This isn't ideal. In part because I was hoping the operation would go smoothly and I could grab the drone and go straight to Arasaka's apartment; but mainly because the combat in Cyberpunk 2077 really isn't satisfying. I'm going to say straight off that this experience could well be impacted by the nature of the preview - I'm playing on a gamepad via a remote-access desktop. As a result, I find the controls to be a little unresponsive, my sights seeming to drag while I'm aiming, for instance. But if we leave the handling of the guns until I can play the game locally, the actual weapons seem muted. This is down to the sound and animations, but also because it's always a little disappointing when headshots aren't rewarded with an instant kill but a string of numbers popping out of an enemy's head.
I have to fight my way out of the meatpacking warehouse using my pistol and shotgun, and it's a frustrating experience. I'm able to kill one or two enemies before being taken out in just a few shots from the gang members. I try to use stealth and quick hacking tools to even the odds, but like with the side-mission earlier it's hard to make any headway. After dying a string of times, and finding the game has autosaved just as I'm about to be shot, I resort to the tried-and-tested coward's technique: I load up the game and sprint past every enemy, spamming my healing items, until I get to a boss battle at the end of the warehouse.
My demo wraps up as I leave the warehouse, running into the Militech agent and her strike team who are about to go in and wipe up the gang members I'd left behind. It appears that the next step would be to start the job at Arasaka's apartment, but as had become clear by this point, quests in Cyberpunk 2077 aren't clear cut, and there could well be more hurdles before I can rob the corporation exec.
There are a number of different ways the warehouse encounter could have gone. For instance, if I'd had enough of my own money I could have bought the drone outright, without Militech's help, and walked out without any problem. I could have skipped meeting the agent and tried to convince Royce to honour the previous deal. I could have shot Royce when I had the chance - I'd still have to fight my way out, but I would have skipped the boss fight at the end of the mission. Or I could have warned Royce about the Militech chip - though that would have meant I'd have fought Militech soldiers on the way out of the warehouse, instead of Maelstrom gang members.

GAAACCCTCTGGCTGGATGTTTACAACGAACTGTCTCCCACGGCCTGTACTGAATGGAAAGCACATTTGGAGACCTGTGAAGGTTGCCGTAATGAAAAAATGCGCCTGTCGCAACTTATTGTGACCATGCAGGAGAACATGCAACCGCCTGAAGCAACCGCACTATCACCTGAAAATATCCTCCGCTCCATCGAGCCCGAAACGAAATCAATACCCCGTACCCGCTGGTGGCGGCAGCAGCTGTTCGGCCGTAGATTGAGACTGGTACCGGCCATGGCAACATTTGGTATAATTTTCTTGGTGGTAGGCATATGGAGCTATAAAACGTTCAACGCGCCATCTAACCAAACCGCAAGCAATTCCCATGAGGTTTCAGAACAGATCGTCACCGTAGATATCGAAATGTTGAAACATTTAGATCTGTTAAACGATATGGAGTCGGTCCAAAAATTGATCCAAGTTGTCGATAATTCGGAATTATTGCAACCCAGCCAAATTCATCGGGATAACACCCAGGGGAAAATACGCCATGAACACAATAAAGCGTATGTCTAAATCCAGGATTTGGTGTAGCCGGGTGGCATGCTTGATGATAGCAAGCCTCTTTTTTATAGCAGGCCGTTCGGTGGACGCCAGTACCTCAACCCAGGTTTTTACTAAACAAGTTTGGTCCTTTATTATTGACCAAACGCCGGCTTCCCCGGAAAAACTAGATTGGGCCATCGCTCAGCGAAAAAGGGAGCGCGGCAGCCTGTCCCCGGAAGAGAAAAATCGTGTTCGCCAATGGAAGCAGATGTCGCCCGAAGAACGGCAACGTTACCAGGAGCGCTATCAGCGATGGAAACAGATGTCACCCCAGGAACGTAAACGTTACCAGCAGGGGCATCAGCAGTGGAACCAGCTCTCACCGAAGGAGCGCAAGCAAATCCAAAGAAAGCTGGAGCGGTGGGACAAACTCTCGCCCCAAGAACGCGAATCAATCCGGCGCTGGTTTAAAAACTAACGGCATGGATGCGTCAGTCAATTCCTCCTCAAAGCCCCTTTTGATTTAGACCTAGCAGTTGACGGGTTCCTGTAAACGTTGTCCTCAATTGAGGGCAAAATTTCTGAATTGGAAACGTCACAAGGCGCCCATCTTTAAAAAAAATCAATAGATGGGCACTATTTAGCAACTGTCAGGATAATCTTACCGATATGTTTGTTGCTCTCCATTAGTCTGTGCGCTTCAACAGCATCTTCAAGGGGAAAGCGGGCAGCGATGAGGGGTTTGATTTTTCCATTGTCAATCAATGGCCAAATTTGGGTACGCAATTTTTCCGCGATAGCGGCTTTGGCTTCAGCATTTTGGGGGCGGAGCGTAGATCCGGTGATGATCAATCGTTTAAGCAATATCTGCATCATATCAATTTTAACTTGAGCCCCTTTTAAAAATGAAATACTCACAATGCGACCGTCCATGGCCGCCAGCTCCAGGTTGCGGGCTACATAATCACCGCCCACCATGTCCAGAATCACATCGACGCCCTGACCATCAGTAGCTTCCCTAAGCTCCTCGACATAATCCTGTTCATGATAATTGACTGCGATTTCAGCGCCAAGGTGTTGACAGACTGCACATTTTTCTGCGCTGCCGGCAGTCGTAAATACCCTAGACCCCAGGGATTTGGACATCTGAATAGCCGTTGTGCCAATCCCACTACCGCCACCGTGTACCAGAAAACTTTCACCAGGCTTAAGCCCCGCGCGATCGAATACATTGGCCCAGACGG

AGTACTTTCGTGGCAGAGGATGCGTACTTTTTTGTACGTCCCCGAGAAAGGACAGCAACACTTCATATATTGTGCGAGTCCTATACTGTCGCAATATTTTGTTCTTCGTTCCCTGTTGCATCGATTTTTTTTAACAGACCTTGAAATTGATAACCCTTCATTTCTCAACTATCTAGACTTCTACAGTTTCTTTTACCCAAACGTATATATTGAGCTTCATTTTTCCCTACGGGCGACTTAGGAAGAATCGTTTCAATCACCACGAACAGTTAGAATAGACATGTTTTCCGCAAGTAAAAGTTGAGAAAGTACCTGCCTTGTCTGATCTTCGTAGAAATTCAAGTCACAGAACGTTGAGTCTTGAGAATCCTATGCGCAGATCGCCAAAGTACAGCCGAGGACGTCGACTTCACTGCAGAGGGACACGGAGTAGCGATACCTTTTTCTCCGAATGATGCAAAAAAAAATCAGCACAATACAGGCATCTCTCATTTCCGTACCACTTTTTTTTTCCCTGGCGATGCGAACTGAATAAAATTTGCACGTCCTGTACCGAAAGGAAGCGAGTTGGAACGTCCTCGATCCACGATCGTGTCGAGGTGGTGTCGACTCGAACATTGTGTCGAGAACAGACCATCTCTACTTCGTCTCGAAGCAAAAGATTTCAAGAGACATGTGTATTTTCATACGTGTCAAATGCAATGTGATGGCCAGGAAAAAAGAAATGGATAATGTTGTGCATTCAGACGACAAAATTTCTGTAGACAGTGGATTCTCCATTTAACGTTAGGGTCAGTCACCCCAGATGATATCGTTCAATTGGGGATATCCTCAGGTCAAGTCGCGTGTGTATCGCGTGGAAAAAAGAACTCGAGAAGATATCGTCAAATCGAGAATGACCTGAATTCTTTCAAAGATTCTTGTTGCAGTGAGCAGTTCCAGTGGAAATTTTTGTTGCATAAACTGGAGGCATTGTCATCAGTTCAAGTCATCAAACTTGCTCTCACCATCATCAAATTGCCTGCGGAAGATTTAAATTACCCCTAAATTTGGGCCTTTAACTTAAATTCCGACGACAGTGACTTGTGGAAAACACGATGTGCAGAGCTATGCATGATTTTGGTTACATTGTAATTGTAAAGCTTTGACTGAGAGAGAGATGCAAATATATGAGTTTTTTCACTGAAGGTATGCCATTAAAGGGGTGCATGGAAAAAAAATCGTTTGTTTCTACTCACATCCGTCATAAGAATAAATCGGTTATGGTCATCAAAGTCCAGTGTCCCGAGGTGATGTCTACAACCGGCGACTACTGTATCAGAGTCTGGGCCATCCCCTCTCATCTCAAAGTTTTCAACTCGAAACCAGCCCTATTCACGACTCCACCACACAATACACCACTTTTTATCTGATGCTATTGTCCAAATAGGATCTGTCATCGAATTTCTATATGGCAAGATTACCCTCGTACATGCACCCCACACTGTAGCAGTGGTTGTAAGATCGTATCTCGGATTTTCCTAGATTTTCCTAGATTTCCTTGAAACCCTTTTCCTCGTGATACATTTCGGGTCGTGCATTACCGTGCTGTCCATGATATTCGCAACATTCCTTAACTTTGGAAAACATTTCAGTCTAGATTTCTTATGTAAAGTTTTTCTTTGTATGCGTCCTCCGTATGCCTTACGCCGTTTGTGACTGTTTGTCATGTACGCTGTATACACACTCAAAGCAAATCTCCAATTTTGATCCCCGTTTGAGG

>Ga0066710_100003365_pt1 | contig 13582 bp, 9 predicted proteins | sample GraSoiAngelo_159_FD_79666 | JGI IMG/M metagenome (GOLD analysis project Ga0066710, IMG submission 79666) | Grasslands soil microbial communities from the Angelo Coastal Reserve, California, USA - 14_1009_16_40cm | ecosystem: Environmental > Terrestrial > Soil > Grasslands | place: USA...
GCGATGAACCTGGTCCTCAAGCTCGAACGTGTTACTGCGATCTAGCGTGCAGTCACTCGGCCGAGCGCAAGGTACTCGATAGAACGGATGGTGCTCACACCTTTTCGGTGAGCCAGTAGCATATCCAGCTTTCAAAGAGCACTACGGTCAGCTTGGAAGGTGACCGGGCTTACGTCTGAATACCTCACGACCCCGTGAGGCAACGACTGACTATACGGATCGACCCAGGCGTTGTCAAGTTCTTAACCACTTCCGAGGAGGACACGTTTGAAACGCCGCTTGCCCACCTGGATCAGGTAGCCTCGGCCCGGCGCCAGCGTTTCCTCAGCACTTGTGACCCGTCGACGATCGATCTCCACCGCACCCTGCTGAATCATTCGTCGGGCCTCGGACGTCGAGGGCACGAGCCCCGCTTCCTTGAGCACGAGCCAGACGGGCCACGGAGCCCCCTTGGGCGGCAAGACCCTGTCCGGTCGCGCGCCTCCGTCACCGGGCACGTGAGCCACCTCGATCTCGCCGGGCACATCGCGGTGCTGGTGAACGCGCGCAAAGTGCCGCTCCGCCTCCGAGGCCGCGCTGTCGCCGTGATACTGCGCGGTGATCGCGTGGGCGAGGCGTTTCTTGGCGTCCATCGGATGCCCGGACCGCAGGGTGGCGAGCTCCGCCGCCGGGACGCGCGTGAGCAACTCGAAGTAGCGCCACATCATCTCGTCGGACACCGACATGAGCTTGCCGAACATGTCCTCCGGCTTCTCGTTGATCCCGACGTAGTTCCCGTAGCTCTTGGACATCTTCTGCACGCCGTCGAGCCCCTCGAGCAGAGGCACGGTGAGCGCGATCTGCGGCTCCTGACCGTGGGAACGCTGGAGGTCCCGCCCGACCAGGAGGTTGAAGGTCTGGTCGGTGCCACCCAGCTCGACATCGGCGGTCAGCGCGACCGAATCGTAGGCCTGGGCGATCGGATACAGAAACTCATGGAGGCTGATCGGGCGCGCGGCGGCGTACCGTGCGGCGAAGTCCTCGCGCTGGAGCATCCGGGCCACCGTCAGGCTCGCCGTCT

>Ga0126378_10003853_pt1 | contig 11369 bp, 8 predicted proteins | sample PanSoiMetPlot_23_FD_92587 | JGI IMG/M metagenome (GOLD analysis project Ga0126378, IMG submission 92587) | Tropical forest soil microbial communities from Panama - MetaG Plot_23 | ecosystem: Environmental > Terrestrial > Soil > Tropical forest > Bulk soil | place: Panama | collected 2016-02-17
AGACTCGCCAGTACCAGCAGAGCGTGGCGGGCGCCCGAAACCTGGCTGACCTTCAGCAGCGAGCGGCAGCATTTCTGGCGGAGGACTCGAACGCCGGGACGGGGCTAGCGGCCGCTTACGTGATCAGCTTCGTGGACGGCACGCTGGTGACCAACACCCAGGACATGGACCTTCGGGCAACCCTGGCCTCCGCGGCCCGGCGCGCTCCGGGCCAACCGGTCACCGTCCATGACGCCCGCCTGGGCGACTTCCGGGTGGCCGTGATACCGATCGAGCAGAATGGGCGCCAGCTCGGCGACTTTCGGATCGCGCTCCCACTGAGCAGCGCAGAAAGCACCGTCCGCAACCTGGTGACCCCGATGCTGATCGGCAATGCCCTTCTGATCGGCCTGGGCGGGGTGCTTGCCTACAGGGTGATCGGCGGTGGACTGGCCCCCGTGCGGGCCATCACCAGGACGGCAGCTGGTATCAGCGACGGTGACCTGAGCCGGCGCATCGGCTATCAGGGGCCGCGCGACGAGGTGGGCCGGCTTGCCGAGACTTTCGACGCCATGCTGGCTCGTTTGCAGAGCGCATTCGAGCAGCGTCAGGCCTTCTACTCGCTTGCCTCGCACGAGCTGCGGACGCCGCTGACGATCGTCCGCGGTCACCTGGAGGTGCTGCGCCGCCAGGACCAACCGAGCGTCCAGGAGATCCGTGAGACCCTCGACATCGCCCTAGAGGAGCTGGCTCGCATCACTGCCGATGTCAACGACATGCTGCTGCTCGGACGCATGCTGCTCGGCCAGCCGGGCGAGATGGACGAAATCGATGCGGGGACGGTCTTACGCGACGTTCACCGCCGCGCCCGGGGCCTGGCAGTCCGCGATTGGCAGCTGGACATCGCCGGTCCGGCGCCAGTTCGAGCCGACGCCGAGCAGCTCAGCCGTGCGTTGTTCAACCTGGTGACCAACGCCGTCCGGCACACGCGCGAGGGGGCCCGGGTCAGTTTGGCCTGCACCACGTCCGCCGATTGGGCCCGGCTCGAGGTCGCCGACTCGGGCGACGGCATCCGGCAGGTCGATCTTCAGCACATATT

This is where Cyberpunk's pen-and-paper roots come through most clearly. Throughout my conversations with characters, there are teases of different ways missions can play out. They may not radically change how the story plays out overall, but it lets me express my character. For example, next time I will definitely try and cut Dex out of the deal when it comes to robbing Arasaka - and I suspect he will try and kill me for it (though judging by the E3 2019 trailer, he will try to kill me anyway). But if any choice I make leads to Dex as an enemy, I at least want to be the sort of mercenary who is only out for themselves.
That's the part of Cyberpunk 2077 that excites me: choice, and seeing those choices reflected in the world. What I'm left cold on from my preview is the game that the story pulls you through. The devotion to immersion makes for a seamless narrative experience, but the environments are very difficult to read. I really want to play the game as a ghost who hacks and sneaks their way through encounters, but it was extremely hard to recognise the bits in the environment that would make that possible. And, if I am going to have to resort to combat, I really hope it's more impactful when played on my own computer in November, than it was playing on a remote desktop this week.
Featured Image Credit: CD Projekt RED